For the GOP, it might all come down to North Dakota
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For some inexplicable reason, I have always been fascinated by the state of North Dakota. In fact, of all the 48 states in the contiguous United States, it is the only state I have never been to.


A few years back, Jon Margolis wrote a piece for The New York Times magazine where he told everybody that it was the least traveled-to state in the entire country. Most people don't confuse the state right smack in the middle of the country with such swank tourist destinations such as Palm Beach, Squaw Valley, the Hamptons or Marin County. The leisure class is not prone to fly off to Bismarck (the state capital) for a few days in February for rest and relaxation. You don't hear many people saying "Minot is wonderful this time of year."

Maybe because it is so unfashionable that this place has a strange exotic appeal to me.

I once had a conversation with Sen. Eugene McCarthy (D-Minn.) about North Dakota. The first thing he said was "wheat." And then he repeated the word a few more times. Long ago, there was a staunch Republican senator from North Dakota named Milton Young. McCarthy said that the only thing Young would talk about was wheat. McCarthy also observed that it "was hard to spend money there." He meant that as a compliment.

One thing that has always amazed me is that there is no voter registration in the state. That's right. The whole system is sort of a giant state honor system. The prevailing ethos is that no one would dare vote if they weren't truly eligible and a resident of the place. Amazing and incredible.

But after that lengthy prelude, let me get to a contemporary and crucial political point. North Dakota will send 25 "unbound" delegates to the Republican convention in Cleveland in July. "Unbound" is the operative word. It means that those delegates can do anything they please when the party faithful convene in Cleveland. They don't have to vote for one person on the first ballot. No, they are truly totally free agents. Maybe that's why Sen. Ted CruzRafael (Ted) Edward CruzSenate panel deadlocks over Biden pick to lead DOJ civil rights division Yang: Those who thought tweet in support of Israel was 'overly simplistic' are correct CNN asks Carol Baskin to comment on loose Texas tiger MORE (R-Texas) was at the North Dakota Republican convention this past weekend working the crowd.

This "unbound" delegate concept got me thinking about this very possible scenario: Donald TrumpDonald TrumpProject Veritas surveilled government officials to expose anti-Trump sentiments: report Cheney: Fox News has 'a particular obligation' to refute election fraud claims The Memo: What now for anti-Trump Republicans? MORE or another Republican candidate is short of the magic number to win the nomination on the first ballot (1,237). They know that the only way they can secure a first-ballot nomination is to deliver North Dakota. In Cleveland, these 25 delegates now know they are the most desired, sought-after and important people in the entire hall. No more political obscurity for them; they are in the ultimate catbird seat. My recommendation is the following.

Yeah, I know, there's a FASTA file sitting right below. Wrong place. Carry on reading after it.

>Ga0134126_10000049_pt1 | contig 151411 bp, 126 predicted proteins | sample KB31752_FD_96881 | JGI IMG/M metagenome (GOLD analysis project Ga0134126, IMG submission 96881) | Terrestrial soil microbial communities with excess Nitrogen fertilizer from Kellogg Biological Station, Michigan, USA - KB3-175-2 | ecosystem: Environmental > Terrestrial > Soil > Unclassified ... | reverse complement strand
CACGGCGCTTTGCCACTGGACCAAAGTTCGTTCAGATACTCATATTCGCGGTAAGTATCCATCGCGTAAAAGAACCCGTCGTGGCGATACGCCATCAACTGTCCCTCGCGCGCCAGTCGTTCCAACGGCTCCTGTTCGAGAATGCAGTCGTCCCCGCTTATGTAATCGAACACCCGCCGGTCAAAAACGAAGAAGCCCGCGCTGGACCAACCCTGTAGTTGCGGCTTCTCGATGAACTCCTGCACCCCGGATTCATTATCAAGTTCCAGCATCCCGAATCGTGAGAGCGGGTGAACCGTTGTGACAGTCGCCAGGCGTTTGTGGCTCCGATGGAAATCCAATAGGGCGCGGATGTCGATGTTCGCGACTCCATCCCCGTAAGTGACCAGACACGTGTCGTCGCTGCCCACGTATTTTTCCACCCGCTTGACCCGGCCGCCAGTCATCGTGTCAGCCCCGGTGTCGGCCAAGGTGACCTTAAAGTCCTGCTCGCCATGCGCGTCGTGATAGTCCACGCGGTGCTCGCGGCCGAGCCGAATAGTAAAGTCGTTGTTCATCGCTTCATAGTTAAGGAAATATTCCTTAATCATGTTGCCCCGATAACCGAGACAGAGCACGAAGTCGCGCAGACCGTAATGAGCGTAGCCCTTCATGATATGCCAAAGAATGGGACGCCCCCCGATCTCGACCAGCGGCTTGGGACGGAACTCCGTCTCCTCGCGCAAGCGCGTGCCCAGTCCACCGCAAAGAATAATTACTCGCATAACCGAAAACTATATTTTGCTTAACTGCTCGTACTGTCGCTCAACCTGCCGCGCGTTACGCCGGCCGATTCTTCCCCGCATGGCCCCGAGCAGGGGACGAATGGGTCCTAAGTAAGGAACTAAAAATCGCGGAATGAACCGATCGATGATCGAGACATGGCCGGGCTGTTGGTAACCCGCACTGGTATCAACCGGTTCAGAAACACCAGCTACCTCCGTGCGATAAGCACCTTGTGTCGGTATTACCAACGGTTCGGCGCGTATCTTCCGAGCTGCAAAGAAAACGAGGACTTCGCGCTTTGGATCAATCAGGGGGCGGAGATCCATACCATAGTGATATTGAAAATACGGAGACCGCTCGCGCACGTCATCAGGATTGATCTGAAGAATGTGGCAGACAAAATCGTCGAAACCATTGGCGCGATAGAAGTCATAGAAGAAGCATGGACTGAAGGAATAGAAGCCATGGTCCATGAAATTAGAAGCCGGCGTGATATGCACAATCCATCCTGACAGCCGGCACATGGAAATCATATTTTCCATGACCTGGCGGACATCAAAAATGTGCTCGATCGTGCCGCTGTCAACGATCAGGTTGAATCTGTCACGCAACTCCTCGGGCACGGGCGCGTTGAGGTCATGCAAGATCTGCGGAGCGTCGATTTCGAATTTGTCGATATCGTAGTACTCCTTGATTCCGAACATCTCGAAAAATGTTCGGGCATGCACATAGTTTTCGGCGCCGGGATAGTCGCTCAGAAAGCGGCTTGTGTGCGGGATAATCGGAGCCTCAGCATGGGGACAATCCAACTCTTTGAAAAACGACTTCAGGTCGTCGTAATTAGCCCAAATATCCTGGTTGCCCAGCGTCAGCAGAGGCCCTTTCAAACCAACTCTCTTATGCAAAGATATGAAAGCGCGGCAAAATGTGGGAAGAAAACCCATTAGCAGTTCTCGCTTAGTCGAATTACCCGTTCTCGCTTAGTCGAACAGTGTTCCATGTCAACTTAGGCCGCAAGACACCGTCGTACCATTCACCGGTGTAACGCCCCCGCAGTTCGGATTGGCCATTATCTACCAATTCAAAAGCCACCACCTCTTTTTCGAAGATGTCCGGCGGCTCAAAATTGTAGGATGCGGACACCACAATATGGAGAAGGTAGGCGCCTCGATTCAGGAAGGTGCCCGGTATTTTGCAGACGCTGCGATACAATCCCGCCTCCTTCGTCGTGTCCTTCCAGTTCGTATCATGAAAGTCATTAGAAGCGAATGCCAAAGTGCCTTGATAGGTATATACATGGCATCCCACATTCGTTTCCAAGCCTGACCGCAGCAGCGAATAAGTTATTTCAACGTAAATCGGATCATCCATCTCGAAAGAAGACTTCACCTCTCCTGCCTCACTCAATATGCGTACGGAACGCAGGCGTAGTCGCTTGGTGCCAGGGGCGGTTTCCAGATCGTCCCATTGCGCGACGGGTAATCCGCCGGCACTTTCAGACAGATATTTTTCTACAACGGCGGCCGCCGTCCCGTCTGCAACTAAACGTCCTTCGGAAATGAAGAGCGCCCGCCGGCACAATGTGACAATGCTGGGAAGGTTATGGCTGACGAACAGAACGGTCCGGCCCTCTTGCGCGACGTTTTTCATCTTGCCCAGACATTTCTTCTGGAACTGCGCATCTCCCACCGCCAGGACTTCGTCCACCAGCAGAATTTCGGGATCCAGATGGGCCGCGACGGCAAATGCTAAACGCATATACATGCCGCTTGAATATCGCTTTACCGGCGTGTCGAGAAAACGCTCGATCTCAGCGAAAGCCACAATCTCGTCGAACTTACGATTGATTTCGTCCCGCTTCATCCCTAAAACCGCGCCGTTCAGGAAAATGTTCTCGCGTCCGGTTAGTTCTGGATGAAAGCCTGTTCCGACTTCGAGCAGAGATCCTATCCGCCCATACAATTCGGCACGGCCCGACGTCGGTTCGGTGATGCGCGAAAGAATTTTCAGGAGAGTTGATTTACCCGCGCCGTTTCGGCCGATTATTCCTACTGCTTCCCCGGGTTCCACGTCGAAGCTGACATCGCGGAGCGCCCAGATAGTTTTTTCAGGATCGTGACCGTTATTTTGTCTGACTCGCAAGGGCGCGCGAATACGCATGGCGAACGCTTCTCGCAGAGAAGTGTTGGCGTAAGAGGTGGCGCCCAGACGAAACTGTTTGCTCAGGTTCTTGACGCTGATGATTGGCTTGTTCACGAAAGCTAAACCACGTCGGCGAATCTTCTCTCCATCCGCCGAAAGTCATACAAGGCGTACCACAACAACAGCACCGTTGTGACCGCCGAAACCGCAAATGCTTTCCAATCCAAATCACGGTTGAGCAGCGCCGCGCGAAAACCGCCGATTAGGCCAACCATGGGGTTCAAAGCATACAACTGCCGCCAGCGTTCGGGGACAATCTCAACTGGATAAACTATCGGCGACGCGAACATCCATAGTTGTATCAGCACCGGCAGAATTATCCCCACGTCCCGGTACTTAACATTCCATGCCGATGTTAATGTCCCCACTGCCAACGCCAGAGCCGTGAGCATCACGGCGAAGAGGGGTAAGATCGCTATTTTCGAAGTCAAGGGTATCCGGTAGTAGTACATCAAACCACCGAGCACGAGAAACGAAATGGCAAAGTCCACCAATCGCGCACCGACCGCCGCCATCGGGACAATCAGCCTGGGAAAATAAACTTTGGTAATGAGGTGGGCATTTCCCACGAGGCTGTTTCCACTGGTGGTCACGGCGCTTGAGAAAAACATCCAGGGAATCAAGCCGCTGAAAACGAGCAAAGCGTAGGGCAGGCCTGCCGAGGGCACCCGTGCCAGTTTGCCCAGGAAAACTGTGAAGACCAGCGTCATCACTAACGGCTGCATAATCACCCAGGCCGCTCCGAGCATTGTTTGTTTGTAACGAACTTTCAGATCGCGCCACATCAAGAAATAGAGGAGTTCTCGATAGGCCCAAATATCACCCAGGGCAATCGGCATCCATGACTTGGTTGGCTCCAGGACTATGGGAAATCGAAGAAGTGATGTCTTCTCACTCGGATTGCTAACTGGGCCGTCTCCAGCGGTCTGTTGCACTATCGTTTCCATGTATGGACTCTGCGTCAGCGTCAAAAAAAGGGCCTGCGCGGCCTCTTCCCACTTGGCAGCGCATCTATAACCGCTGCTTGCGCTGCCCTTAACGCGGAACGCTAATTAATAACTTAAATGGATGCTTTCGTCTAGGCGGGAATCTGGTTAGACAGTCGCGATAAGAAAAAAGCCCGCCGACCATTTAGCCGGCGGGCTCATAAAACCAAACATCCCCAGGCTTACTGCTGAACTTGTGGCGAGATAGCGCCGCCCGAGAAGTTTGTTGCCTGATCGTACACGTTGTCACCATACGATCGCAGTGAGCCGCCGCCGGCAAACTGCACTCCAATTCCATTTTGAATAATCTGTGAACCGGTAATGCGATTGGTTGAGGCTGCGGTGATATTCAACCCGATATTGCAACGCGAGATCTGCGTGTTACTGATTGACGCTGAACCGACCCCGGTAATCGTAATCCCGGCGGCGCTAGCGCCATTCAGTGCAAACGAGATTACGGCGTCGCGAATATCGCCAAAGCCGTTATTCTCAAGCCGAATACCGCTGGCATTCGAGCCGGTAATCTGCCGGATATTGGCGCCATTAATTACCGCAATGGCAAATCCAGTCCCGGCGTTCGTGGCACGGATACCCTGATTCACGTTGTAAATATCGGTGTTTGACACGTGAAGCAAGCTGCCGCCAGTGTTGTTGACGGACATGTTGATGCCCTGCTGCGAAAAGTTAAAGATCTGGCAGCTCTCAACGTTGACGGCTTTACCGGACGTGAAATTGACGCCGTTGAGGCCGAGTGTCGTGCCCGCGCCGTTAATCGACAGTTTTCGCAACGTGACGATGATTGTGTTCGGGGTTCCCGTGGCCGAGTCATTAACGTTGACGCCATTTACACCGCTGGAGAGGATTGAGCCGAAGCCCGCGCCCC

First, demand from every aspiring first ballot suitor a pop quiz on their state. I suggest some of the following questions:

  • Name the hometown of Lawrence Welk (Strasburg).
  • Name the state motto ("Liberty and Union, Now and Forever, One and Inseparable").
  • Name the state fossil (teredo petrified wood).
  • Name the state dance (square dance).
  • Name the state nickname (Peace Garden State, Roughrider State or Flickertail State).

If there is a flicker of knowledge on these arcane matters, move to the "Famous People from North Dakota" category. If they immediately gush forward with Roger Maris, Eric Sevareid and, best of all, Angie Dickinson, please give the candidate serious consideration.

Now it comes time to make some requests. No request is too off-the-wall, banal or ridiculous. Remember, they want your vote; You are key. If you play your cards right, they very well might jump at the chance to win you over.

Some possible North Dakota demands:

  1. Insist that the January 2017 Inauguration Day be moved to Grand Forks.
  2. Insist that the 2020 Republican convention be held in Fargo.
  3. Insist that the majestic movie "Northern Lights" be shown in every American classroom.
  4. There is some confusion about which Dakota came into the Union first. Correct that by proclaiming North Dakota the 39th state, not South Dakota.
  5. Get a pledge that the candidate, if elected president, will attend the annual U.S. World Championship Turtle Races.
  6. Mention Lewis and Clark repeatedly in your acceptance speech. Remember to say that North Dakota ranks as the happiest state in the union. (I don't know why.)

All right, that's the game plan. It might never come again. You "unbound" delegates, seize the day!

Plotkin is a political analyst, a contributor to the BBC on American politics and a columnist for The Georgetowner.